By SAMUEL HUBER
March 31, 2011
Today the U.S. Department of Education’s Office for Civil Rights (OCR) opened an investigation into Yale University under Title IX in response to a complaint of a hostile sexual environment on the college’s campus. The complaint, filed on March 15 by a group of Yale students and recent graduates, asked the OCR to investigate the school’s administration and policies concerning sexual assault and harassment. The group includes fourteen public and two anonymous signatories of both genders, including Broad Recognition Managing Editor Hannah Zeavin, Associate Editor Alexandra Brodsky, and Founding Editor Presca Ahn. Zeavin, Brodsky, and Ahn are the only three members of the group commenting publicly on the investigation. Of the complaint’s aims, Brodsky said, “I am confident that this will serve as a reality check to Yale that their self-serving strategies of keeping controversy quiet while shielding perpetrators from the repercussions of their actions is not fair or sustainable; this pattern simply will not be allowed to continue.”
Title IX of the Education Amendments of 1972 amended the Civil Rights Act of 1964 to ensure gender equity in federally funded education programs, stating that “No person in the United States shall, on the basis of sex, be excluded from participation in, be denied the benefits of, or be subjected to discrimination under any education program or activity receiving Federal financial assistance” (Title 20 U.S.C. Section 1681 (a)). Any such program may be denied future federal assistance if deemed noncompliant with the law, provided it is first given the opportunity to amend its policies accordingly (Title 20 U.S.C. Section 1682). If Yale is found by the OCR to be in violation of Title IX, the university must bring itself into compliance or risk losing all federal funding.
The thirty-page complaint details Yale’s discriminatory atmosphere and insufficient reactions in recent years to events both private and public. (Because the document itself has not been disclosed, all information of its contents comes from a press release issued by the group.) Among the incidents mentioned in the document are the 2005 theft by fraternity members of “Take Back the Night” T-shirts and the fall 2009 “Preseason Scouting Report” email rating the attractiveness of freshman women. Also included in the complaint are personal testimonies from both men and women about Yale’s failure to adequately respond to more private instances of assault, harassment, and stalking.
The complaint to OCR, which Zeavin said has been in development since November, comes in the wake of an incident last October in which Delta Kappa Epsilon pledges chanted violent and misogynistic slogans such as “No means yes, yes means anal” outside freshman dormitories as part of the fall rush process. As Yale began formulating its slow and tepid response to the DKE incident, various students began investigating what legal action they might take against the university. Yale’s efforts culminated in the recent distribution by Mary Miller, Dean of Yale College, of the Report of the Task Force on Sexual Misconduct Education and Prevention, which called for greater student education on sexual consent and assault and the development of clinical services for students accused of sexual misconduct; the students’ efforts culminated in the OCR complaint.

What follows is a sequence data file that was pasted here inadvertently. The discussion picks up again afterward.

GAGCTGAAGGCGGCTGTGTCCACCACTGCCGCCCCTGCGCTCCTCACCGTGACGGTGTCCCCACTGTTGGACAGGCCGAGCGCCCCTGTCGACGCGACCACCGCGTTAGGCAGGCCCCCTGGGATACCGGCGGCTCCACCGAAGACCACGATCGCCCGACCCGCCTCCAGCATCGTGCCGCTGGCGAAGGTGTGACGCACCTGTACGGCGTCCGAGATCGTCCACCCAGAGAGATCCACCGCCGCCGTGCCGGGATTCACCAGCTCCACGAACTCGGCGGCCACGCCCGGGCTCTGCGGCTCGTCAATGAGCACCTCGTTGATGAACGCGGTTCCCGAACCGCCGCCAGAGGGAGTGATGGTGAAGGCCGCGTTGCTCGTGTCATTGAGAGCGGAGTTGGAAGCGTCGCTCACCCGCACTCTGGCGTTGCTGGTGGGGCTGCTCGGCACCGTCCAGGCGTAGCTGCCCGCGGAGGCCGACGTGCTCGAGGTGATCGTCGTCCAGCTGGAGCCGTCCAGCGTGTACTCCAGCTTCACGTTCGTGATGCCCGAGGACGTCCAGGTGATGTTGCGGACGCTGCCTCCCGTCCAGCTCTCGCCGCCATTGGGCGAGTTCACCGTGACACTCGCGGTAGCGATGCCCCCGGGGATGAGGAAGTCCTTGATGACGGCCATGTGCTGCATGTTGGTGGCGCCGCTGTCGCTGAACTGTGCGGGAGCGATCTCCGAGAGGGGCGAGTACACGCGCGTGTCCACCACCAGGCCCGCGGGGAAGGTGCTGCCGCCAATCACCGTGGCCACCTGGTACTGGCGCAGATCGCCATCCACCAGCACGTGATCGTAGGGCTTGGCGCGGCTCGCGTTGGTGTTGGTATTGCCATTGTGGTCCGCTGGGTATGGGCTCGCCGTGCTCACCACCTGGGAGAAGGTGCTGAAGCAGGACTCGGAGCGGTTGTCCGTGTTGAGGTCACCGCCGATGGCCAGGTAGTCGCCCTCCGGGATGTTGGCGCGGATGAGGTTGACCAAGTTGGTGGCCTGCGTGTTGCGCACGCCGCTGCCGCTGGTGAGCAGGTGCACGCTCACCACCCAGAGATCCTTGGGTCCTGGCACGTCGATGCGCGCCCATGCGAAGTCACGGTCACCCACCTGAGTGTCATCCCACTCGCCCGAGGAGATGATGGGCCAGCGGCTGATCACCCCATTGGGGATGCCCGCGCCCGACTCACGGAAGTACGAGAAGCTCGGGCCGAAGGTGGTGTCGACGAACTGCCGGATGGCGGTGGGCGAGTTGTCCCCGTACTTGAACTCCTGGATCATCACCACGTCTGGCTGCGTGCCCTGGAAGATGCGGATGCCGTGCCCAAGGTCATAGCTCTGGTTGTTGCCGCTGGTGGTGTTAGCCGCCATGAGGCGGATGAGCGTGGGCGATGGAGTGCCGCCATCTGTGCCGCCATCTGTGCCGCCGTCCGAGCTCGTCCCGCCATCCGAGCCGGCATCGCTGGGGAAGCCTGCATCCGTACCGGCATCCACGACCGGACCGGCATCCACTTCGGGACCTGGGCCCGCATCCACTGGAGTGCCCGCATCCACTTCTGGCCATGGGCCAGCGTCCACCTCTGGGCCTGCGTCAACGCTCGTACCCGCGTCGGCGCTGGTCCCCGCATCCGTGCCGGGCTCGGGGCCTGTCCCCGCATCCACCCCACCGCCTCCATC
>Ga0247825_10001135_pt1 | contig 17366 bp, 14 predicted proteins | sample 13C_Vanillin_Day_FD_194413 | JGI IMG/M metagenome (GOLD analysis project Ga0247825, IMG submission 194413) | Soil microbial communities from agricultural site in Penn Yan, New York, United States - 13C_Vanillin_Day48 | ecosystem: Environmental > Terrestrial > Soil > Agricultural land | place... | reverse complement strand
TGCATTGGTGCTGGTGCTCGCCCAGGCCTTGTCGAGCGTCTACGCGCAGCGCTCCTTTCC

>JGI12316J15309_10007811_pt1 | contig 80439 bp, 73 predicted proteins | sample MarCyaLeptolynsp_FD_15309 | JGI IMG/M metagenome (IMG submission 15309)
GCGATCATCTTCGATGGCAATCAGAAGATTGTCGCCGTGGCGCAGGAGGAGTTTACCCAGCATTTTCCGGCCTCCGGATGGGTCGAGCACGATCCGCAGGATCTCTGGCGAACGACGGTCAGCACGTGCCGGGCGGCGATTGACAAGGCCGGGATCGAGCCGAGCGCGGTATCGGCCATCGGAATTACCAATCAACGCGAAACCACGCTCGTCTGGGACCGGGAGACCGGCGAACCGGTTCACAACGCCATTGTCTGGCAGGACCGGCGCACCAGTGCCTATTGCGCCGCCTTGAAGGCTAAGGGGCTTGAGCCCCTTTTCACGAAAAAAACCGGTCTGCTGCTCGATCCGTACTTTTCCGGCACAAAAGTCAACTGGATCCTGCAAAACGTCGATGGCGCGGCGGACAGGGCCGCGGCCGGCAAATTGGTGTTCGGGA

For the students behind the document, Yale’s conservative reaction to the DKE incident is both representative and symptomatic of a more general and deep-seated institutional failure. “The broad category [Yale] most needs to improve in is in providing prompt and appropriate disciplinary responses to both public and private acts of sexual harassment and assault. This would entail, among other reforms, an improvement in reporting structures that allow victims of sexual misconduct to receive adequate counseling that leaves all options, including legal action, open rather than the current opaque system that serves primarily to protect accused students,” said Brodsky. Both Brodsky and Zeavin noted that the idea of taking legal action against Yale has been raised repeatedly over the past few years, the DKE episode being only the latest in a long history of frustratingly mismanaged incidents of sexual inequity or assault on campus.
The nature and scope of change to result from the investigation remains to be seen, but in the interim, Zeavin explained, “one of two things can happen: either we can start working with Yale through OCR so that no complete investigation takes place, or OCR can do a ‘climate check,’ visiting the university and conducting interviews using our complaint as a guideline for investigating certain offices and protocols more specifically.”
If OCR finds Yale to be noncompliant with Title IX, the university will be required to institute broad and substantive reforms if it hopes to keep receiving federal funding. The threat is a serious one, but Brodsky insisted on the constructive aims of the complaint, saying, “[Defunding the university] clearly isn’t our goal; we aren’t looking to punish Yale for past actions, but the failure of previous efforts shows that we need outside support to instigate change.”
Samuel Huber is a sophomore at Yale College. He is a staff writer for Broad Recognition.